Get ready for some big changes to Social Security. Two popular claiming strategies are coming to an end. Here's what you need to know.
October 29, 2015
You know how when you were a kid, you looked forward to dressing up, running around the neighborhood, and getting all the "good" candy? And how you silently cursed and scowled at the house that passed out pencils or pennies?
That's probably because pencils and pennies aren't all that exciting, but candy bars and sweet taffy could keep you going all night long. Mmmmmm, sweet, sugary memories!
I always think of that around this time of year, because it's a similar deal in financial planning: not always exciting and delicious, but just like pencils and pennies, useful and necessary. There's a saying in my industry, "No one plans to fail, they only fail to plan." And in nearly two decades in the financial markets, I can confirm the statement is true. You wouldn't go trick-or-treating without a costume and a bag to hold your candy, but people routinely go into retirement unprepared, without a plan to accomplish their goals. Sometimes that's because, just like Halloween, it can be scary to think about leaving a regular income stream and relying on what you have today to last for the rest of your life. But with proper planning, it IS possible.
We get it....your money is a big deal with a big impact on your life. But you don't have to make one set, static plan for the rest of your life. Even a few smaller steps can make a significant difference. For example, don't spend your change and single-dollar bills, save them instead and open an investment account or a Roth IRA. Better yet, with tax time just around the corner, talk to your accountant to see if a traditional IRA contribution might lessen your tax burden. If you don't have an accountant you trust, we'd be happy to offer recommendations. Finally, meet with your financial advisor regularly to make sure your plan still fits. Lifestyles change, finances change, families change....and when life variables change, financial plans should be updated to reflect those changes.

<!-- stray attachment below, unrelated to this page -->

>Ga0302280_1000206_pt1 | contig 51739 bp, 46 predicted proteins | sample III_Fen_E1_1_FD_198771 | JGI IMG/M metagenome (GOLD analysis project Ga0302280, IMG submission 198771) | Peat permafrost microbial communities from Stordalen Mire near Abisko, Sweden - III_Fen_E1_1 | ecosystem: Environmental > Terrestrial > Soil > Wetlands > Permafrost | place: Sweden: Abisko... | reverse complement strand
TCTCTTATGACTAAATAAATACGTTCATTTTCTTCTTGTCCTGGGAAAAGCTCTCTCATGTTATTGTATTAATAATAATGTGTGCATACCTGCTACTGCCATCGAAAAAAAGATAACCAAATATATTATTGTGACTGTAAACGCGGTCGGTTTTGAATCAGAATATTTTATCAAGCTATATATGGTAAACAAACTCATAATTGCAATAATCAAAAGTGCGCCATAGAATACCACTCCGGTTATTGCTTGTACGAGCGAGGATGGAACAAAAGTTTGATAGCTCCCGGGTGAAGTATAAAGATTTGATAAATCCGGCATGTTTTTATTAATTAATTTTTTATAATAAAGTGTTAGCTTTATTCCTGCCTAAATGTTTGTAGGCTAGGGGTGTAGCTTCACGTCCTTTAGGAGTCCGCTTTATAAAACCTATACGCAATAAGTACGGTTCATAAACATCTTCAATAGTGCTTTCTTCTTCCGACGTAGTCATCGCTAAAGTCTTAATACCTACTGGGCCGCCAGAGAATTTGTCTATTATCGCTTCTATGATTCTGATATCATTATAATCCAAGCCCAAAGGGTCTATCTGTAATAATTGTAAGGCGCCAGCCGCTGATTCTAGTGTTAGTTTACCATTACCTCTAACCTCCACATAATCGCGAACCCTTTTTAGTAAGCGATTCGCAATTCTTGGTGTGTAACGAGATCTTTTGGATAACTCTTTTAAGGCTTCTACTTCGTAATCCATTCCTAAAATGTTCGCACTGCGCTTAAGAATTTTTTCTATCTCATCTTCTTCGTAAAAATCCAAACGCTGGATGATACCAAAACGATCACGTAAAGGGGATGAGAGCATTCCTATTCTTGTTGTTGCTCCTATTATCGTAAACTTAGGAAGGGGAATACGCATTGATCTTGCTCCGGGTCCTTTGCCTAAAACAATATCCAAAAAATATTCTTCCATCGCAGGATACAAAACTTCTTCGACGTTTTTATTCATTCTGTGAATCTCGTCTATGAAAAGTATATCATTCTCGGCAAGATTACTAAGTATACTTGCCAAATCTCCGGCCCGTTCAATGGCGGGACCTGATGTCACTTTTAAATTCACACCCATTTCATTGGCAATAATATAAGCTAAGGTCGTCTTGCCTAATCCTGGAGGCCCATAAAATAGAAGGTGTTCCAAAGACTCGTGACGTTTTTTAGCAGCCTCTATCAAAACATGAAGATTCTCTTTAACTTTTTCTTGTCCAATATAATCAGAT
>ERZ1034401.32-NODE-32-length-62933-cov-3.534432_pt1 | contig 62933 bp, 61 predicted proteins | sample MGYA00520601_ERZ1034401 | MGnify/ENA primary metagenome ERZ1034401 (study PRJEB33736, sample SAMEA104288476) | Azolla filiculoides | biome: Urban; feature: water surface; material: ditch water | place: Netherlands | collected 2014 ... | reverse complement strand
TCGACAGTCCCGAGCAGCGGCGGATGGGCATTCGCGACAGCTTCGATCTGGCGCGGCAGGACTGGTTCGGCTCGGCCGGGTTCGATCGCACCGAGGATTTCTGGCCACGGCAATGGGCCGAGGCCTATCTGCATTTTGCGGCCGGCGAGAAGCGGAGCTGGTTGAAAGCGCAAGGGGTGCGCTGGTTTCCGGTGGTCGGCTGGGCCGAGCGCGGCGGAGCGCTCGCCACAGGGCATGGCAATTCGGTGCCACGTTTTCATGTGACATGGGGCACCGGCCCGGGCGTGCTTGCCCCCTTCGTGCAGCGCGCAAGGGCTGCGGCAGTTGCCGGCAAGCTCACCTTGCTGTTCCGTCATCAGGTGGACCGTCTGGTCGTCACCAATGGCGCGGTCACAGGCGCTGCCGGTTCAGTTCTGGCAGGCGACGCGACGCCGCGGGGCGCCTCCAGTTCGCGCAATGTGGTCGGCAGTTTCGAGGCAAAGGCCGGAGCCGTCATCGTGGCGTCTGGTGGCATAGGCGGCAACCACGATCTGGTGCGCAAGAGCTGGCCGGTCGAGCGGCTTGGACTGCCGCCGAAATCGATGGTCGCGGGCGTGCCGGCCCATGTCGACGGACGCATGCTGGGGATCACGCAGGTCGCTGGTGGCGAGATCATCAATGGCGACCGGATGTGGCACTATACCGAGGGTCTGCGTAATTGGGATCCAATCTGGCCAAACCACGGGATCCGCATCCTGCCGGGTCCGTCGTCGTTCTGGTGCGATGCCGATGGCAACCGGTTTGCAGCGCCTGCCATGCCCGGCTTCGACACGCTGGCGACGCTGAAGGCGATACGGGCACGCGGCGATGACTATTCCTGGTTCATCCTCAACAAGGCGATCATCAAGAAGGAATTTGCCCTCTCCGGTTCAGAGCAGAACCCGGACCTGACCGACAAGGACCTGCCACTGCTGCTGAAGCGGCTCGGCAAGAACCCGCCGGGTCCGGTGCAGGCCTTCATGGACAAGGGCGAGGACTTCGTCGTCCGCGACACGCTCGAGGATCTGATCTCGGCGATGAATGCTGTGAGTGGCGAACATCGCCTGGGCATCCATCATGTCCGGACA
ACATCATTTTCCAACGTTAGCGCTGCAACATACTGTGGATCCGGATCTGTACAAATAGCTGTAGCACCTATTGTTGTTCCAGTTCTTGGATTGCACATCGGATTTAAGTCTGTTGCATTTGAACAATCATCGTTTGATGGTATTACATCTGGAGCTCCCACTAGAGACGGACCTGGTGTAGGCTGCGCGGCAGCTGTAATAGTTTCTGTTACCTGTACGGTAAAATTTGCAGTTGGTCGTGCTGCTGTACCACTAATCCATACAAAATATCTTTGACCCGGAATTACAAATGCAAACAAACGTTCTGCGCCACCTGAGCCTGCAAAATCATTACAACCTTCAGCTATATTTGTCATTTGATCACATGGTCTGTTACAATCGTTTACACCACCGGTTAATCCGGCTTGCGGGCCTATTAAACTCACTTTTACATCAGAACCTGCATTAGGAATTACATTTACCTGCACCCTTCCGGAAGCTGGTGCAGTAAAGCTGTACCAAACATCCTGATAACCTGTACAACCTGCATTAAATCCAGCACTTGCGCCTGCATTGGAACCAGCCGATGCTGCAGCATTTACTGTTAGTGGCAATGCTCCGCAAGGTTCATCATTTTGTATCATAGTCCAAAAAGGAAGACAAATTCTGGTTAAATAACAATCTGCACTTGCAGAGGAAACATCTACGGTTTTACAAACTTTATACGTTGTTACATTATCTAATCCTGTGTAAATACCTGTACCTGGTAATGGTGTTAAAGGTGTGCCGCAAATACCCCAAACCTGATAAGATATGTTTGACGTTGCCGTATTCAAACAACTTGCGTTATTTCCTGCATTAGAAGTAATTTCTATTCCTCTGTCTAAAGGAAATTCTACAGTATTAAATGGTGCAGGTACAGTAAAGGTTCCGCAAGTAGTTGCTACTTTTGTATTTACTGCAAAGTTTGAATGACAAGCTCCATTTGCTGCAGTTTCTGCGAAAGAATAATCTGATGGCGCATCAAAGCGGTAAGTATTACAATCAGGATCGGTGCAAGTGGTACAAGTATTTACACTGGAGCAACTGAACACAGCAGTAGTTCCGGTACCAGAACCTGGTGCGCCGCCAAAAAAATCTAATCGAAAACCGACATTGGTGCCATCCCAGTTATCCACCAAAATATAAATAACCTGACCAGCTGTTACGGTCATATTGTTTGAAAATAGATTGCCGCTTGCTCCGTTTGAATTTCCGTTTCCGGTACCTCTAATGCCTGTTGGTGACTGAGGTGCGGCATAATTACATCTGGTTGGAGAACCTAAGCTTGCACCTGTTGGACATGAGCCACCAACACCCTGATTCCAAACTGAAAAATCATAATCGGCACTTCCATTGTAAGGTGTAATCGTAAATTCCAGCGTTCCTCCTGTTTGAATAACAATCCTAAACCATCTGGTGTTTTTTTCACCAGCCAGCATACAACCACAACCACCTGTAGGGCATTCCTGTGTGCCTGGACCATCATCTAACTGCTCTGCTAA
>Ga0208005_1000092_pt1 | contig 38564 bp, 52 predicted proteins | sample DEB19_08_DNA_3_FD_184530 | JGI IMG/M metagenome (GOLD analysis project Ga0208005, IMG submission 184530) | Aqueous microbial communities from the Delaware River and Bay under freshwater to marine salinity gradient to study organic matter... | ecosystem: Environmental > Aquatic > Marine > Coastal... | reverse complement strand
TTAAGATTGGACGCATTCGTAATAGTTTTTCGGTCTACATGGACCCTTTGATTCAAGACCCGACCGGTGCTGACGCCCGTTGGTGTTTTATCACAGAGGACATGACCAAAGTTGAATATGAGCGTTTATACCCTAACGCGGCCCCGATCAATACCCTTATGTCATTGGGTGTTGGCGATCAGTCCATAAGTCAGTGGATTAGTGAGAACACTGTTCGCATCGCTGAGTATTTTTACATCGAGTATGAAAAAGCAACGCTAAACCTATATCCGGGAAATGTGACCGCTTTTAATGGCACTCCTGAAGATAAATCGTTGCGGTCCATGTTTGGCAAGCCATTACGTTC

So, this Halloween, don't forget your costume, don't forget your candy bag,
and don't forget your finances!
Enjoy the holiday!
So this happened ...
October 19, 2015
Whoa! So this happened on the way to take the kids to the movies, it's Saturday Family Fun Night in the Abbate household.
When we'd realized we'd caught a lightning shot, it struck me (no pun intended) how rare it is to time a shot so perfectly. It's like being hit by lightning, or winning the lottery...most of the time it just comes down to luck (or lack thereof).
Sometimes luck is sufficient. It can often be good enough. And we've all heard the adage "Sometimes it's better to be lucky than good." I agree, sometimes it is.
But most of the time, if you want to improve your chances of success in almost any area, it's better to be good. To be prepared. To be knowledgeable and well-informed about your position and options.
That's especially true when it comes to your financial life. A good financial advisor will help you determine your current position, identify and articulate your financial goals, and offer various options to help you get there. And financial advice isn't only for the wealthy. It can be, however, a very useful component of wealth-building.
To paraphrase the great writer Mark Twain, the difference between having a financial plan and having no plan can be as significant as the difference between lightning and a lightning bug.
As you can see from the photo above, that's some difference.
Risk of big stock drops grows: Robert Shiller
By Matthew J. Belvedere | September 3, 2015 | CNBC
Based on his research of historical stock market valuations, Nobel Prize-winning economist Robert Shiller said Thursday he sees the "risk of substantial declines" ahead.